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Asia’s Victory Over U.S. Hedge Funds

Who gets the last laugh after the pull out of two leading hedge funds?

May 4, 2000

Who gets the last laugh after the pull out of two leading hedge funds?

Judging by recent protests in Washington, you could be excused for thinking the IMF is to blame for many of the global economic woes. But during the early days of the Asian financial crisis in 1997, Asian leaders were quick to make hedge funds the primary villains in the global economy. Now that two of the largest hedge fund families — George Soros’s namesake and Julian Robertson’s Tiger Funds — are on the ropes, you can almost hear Asia getting its last laugh.

On the power of hedge funds

“I am basically in business to make money. I cannot — and do not — look at the social consequences.”

(George Soros, February 1999)

Can one be a broker and a philantropist at the same time?

“I think there’s a built-in conflict between making money in public markets and improving the world.”

(George Soros, December 1998)

How did people review Mr. Soros’s book?

“The actual message of Geroge Soros’s new book, ‘The Crisis of Global Capitalism,’ might be described as, ‘Stop me before I speculate again!””

(Paul Krugman, MIT economics professor, November 1998)

On international financial markets crises

“Instead of reigning in the currency manipulators, they allowed them to destroy the economic tigers.”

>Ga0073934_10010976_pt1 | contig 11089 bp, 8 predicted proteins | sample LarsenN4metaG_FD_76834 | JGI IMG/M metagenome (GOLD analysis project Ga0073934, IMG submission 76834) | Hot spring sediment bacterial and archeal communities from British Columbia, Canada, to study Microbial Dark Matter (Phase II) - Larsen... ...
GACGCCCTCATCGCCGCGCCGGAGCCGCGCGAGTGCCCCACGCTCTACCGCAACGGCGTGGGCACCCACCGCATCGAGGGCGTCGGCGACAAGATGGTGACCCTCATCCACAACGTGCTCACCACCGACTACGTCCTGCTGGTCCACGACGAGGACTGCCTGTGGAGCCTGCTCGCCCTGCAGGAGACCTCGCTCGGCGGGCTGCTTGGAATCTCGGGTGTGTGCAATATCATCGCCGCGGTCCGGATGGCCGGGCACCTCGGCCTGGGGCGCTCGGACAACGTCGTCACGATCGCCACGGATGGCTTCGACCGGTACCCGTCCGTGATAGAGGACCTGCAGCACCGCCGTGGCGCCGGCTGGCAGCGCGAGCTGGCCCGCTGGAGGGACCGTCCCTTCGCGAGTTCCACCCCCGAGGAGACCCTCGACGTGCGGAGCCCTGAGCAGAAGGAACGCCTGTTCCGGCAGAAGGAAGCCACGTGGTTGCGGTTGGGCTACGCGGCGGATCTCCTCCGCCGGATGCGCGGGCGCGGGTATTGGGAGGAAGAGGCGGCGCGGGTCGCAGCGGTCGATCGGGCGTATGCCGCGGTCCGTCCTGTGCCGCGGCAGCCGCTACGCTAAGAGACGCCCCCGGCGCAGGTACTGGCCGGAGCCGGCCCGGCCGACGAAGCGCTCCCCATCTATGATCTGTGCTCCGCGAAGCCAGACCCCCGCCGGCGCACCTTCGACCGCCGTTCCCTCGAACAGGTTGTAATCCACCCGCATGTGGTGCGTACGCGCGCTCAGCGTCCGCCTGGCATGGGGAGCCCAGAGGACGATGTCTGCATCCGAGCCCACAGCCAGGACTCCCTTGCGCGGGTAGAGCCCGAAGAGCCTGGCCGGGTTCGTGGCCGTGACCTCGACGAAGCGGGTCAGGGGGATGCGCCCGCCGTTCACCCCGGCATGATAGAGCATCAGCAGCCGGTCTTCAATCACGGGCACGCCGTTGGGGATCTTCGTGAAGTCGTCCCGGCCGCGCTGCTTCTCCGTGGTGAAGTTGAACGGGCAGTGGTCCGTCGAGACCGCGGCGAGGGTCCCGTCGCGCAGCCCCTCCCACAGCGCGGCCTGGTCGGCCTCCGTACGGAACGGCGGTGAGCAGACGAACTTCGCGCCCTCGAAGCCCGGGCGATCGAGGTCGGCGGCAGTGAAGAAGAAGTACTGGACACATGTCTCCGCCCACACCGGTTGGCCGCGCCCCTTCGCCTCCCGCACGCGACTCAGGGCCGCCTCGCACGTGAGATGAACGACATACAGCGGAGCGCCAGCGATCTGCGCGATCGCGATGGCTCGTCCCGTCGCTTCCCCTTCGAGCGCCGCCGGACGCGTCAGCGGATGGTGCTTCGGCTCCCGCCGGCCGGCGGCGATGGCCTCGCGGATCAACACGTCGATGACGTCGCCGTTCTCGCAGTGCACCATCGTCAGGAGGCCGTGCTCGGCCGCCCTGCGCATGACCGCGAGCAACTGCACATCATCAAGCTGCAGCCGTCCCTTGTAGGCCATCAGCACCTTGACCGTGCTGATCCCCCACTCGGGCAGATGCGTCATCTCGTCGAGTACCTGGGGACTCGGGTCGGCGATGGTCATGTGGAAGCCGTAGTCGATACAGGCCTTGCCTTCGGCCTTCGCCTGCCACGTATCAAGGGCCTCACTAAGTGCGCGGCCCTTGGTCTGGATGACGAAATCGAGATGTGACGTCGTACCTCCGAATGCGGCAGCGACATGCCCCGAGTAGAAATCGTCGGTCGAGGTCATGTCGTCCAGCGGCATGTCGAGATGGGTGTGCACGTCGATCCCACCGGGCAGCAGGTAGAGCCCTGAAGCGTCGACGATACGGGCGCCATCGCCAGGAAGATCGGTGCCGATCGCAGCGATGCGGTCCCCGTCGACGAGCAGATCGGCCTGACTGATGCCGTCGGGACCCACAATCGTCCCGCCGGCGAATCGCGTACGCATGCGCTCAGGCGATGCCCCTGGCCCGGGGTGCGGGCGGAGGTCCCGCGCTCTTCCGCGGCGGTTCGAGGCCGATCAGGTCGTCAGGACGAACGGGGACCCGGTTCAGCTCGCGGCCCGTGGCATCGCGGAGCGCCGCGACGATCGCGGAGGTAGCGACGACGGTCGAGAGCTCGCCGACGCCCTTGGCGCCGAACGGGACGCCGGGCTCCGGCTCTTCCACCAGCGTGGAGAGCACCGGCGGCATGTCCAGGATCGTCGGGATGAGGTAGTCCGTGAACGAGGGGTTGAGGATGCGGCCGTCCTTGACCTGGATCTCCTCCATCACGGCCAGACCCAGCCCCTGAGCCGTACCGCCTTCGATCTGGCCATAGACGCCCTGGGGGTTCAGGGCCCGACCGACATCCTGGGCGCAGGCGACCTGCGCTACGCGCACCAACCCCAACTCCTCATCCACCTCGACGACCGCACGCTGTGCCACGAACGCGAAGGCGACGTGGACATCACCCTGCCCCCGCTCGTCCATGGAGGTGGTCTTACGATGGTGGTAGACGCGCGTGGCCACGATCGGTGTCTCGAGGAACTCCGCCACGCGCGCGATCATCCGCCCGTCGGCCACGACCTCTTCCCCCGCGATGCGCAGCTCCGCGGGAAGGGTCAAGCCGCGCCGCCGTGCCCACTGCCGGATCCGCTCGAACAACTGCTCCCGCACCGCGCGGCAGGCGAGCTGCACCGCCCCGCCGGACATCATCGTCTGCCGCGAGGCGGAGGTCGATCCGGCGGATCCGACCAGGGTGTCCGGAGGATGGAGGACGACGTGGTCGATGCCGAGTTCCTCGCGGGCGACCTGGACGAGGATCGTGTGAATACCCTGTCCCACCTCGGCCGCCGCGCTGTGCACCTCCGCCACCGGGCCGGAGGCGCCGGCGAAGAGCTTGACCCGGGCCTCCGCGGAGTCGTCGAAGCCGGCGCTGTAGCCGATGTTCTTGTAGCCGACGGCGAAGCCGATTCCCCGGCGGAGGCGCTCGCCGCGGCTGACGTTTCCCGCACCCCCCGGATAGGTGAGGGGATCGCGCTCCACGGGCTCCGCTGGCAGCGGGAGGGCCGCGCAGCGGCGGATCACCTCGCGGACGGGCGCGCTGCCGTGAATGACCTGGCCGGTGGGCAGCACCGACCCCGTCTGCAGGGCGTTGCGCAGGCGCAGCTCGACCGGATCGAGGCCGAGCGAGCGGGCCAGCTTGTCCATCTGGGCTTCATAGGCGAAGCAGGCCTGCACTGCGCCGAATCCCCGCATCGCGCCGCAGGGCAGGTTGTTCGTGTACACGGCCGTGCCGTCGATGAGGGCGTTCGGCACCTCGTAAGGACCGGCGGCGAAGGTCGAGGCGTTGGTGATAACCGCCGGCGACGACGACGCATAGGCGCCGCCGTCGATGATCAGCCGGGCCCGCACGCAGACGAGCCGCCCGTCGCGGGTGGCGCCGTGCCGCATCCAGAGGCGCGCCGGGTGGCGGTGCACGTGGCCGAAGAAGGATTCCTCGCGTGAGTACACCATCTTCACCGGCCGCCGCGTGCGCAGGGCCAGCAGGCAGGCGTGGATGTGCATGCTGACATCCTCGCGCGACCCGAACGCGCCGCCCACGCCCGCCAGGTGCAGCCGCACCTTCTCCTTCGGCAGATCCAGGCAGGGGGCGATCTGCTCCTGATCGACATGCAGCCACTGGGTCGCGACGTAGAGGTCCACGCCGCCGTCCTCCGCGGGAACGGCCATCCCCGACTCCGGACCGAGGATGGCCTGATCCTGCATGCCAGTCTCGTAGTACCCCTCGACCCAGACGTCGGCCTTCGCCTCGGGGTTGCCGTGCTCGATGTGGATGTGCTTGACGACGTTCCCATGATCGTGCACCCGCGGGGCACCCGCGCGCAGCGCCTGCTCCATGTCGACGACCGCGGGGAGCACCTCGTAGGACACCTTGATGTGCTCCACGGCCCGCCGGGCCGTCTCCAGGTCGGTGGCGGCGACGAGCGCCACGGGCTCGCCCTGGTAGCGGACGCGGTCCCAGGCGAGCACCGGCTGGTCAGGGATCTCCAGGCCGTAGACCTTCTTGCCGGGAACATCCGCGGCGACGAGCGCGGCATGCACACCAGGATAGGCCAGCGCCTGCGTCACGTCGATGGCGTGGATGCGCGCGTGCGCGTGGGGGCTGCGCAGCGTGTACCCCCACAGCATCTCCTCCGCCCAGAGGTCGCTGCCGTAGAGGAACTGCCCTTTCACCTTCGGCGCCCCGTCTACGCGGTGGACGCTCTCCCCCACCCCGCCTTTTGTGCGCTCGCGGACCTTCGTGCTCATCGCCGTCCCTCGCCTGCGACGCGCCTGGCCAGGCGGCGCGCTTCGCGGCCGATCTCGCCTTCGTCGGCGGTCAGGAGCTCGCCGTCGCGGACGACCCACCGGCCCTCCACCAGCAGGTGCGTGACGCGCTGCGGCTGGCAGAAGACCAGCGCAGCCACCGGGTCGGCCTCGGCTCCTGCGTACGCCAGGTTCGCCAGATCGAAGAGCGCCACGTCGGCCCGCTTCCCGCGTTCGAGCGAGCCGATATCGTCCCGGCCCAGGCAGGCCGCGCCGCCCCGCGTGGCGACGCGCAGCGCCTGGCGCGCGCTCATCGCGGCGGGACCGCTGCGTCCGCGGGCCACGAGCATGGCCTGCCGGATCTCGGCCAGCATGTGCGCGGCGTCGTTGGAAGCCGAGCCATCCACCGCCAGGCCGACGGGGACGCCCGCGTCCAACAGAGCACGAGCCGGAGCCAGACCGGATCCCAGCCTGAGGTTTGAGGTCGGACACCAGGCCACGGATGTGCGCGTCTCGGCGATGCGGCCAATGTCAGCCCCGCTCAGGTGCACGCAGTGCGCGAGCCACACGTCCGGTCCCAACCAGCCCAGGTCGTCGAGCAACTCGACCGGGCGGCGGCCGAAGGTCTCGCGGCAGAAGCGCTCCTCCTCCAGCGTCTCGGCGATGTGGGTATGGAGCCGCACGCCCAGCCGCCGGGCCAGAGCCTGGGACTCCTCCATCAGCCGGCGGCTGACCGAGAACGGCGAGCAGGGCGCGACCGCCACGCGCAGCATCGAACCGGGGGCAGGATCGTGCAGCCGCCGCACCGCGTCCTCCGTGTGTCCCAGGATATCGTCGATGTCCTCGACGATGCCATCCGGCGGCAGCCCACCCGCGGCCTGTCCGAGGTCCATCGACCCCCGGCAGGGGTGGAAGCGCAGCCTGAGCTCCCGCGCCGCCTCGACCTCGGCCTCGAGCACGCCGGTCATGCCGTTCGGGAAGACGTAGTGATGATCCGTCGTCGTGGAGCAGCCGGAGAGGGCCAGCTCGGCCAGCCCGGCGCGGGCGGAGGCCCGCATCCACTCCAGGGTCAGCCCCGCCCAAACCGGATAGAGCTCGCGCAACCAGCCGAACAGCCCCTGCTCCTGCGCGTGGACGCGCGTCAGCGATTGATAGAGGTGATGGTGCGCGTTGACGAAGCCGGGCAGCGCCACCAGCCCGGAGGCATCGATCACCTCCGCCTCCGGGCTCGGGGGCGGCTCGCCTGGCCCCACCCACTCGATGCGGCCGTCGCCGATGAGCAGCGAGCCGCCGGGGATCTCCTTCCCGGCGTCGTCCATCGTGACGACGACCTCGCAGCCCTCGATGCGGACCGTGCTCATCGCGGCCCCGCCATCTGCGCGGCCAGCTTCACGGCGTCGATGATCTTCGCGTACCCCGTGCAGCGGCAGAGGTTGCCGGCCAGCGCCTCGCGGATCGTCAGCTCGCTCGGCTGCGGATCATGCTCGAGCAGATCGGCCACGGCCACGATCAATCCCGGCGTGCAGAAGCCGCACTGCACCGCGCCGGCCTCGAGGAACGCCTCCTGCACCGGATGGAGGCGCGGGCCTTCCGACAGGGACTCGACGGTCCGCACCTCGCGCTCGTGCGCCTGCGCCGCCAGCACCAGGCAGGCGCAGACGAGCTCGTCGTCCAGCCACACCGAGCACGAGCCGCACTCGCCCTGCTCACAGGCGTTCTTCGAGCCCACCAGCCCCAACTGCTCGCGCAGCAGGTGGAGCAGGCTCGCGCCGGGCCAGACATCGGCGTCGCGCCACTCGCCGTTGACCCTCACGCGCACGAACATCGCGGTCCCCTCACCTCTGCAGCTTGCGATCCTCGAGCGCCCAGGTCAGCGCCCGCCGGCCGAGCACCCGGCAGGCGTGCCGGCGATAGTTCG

(Malaysian Prime Minister Mahathir Mohamad, December 1998)

What did Mr. Soros reply?

“Dr. Mahathir will be very depressed as he will not be able to blame his mistakes on me — he will have to own up to them himself.”

(George Soros, April 2000)

Were you relieved when the financial crisis was over?

“The global financial crisis is over. We can now start looking for the next one.”

(George Soros, June 1999)

Can the U.S. Fed be helful to fund managers?

“If the Fed acted as an intermediary with my creditors, it would have been delightful.”

(Fund manager, December 1998)

On investing in the “New Economy”

“There is an old adage. Don’t fight the market. Julian did — and lost.”

(Hedge fund analyst, on the demise of Julian Robertson’s Tiger Fund, March 2000)

Are fund managers optimistic about the New Economy?

“The current technology, Internet and telecom craze, fueled by the performance desires of investors, money managers and even financial buyers, is unwittingly creating a Ponzi pyramid destined for collapse.”

(Julian Robertson, March 2000)

What makes being a fund manager difficult in boom times?

“In a rational environment, buying the best stocks and shorting the worst functions well. But in an irrational market, where earnings and price considerations take a back seat to mouse clicks and momentum, such logic does not count for much.”

(Julian Robertson, March 2000)

And the last word goes to …

“All these countries have spent 40 years trying to build up their economies — and a moron like Soros comes along with a lot of money to speculate and ruin things.”

(Malaysian Prime Minister Mahathir Mohamad, March 2000)